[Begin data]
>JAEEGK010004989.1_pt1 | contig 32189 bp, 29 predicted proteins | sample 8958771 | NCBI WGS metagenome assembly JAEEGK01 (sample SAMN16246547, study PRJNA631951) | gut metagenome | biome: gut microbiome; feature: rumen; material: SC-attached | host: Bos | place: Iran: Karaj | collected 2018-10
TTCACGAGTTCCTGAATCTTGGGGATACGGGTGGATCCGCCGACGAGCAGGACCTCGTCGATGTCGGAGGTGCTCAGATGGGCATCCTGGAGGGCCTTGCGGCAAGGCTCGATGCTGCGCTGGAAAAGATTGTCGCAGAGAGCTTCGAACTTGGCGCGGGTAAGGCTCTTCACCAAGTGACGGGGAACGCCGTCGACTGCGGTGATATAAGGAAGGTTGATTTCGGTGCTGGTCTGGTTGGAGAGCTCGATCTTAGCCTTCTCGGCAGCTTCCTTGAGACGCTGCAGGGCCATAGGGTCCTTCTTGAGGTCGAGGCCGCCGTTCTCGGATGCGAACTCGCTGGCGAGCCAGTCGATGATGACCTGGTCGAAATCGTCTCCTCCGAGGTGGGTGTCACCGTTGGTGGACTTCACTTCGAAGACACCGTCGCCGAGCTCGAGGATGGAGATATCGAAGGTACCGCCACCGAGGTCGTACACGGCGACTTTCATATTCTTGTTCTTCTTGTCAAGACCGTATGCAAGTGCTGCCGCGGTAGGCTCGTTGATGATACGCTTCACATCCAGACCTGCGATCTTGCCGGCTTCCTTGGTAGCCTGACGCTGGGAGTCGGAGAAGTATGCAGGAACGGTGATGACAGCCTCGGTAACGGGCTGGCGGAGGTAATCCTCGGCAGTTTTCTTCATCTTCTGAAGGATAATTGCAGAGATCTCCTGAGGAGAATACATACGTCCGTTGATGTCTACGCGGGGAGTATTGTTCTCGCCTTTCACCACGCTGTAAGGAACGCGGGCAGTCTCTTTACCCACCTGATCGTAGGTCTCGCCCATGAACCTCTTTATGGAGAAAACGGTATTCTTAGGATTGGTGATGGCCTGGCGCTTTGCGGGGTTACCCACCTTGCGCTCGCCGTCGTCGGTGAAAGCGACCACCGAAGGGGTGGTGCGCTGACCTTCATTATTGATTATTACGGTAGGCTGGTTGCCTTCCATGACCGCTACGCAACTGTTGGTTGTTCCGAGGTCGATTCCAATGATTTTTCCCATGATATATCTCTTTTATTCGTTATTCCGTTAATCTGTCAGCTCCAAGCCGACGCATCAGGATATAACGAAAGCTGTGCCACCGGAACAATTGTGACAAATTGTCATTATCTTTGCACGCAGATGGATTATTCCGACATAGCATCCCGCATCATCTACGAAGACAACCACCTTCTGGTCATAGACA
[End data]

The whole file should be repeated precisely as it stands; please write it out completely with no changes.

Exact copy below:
>JAEEGK010004989.1_pt1 | contig 32189 bp, 29 predicted proteins | sample 8958771 | NCBI WGS metagenome assembly JAEEGK01 (sample SAMN16246547, study PRJNA631951) | gut metagenome | biome: gut microbiome; feature: rumen; material: SC-attached | host: Bos | place: Iran: Karaj | collected 2018-10
TTCACGAGTTCCTGAATCTTGGGGATACGGGTGGATCCGCCGACGAGCAGGACCTCGTCGATGTCGGAGGTGCTCAGATGGGCATCCTGGAGGGCCTTGCGGCAAGGCTCGATGCTGCGCTGGAAAAGATTGTCGCAGAGAGCTTCGAACTTGGCGCGGGTAAGGCTCTTCACCAAGTGACGGGGAACGCCGTCGACTGCGGTGATATAAGGAAGGTTGATTTCGGTGCTGGTCTGGTTGGAGAGCTCGATCTTAGCCTTCTCGGCAGCTTCCTTGAGACGCTGCAGGGCCATAGGGTCCTTCTTGAGGTCGAGGCCGCCGTTCTCGGATGCGAACTCGCTGGCGAGCCAGTCGATGATGACCTGGTCGAAATCGTCTCCTCCGAGGTGGGTGTCACCGTTGGTGGACTTCACTTCGAAGACACCGTCGCCGAGCTCGAGGATGGAGATATCGAAGGTACCGCCACCGAGGTCGTACACGGCGACTTTCATATTCTTGTTCTTCTTGTCAAGACCGTATGCAAGTGCTGCCGCGGTAGGCTCGTTGATGATACGCTTCACATCCAGACCTGCGATCTTGCCGGCTTCCTTGGTAGCCTGACGCTGGGAGTCGGAGAAGTATGCAGGAACGGTGATGACAGCCTCGGTAACGGGCTGGCGGAGGTAATCCTCGGCAGTTTTCTTCATCTTCTGAAGGATAATTGCAGAGATCTCCTGAGGAGAATACATACGTCCGTTGATGTCTACGCGGGGAGTATTGTTCTCGCCTTTCACCACGCTGTAAGGAACGCGGGCAGTCTCTTTACCCACCTGATCGTAGGTCTCGCCCATGAACCTCTTTATGGAGAAAACGGTATTCTTAGGATTGGTGATGGCCTGGCGCTTTGCGGGGTTACCCACCTTGCGCTCGCCGTCGTCGGTGAAAGCGACCACCGAAGGGGTGGTGCGCTGACCTTCATTATTGATTATTACGGTAGGCTGGTTGCCTTCCATGACCGCTACGCAACTGTTGGTTGTTCCGAGGTCGATTCCAATGATTTTTCCCATGATATATCTCTTTTATTCGTTATTCCGTTAATCTGTCAGCTCCAAGCCGACGCATCAGGATATAACGAAAGCTGTGCCACCGGAACAATTGTGACAAATTGTCATTATCTTTGCACGCAGATGGATTATTCCGACATAGCATCCCGCATCATCTACGAAGACAACCACCTTCTGGTCATAGACA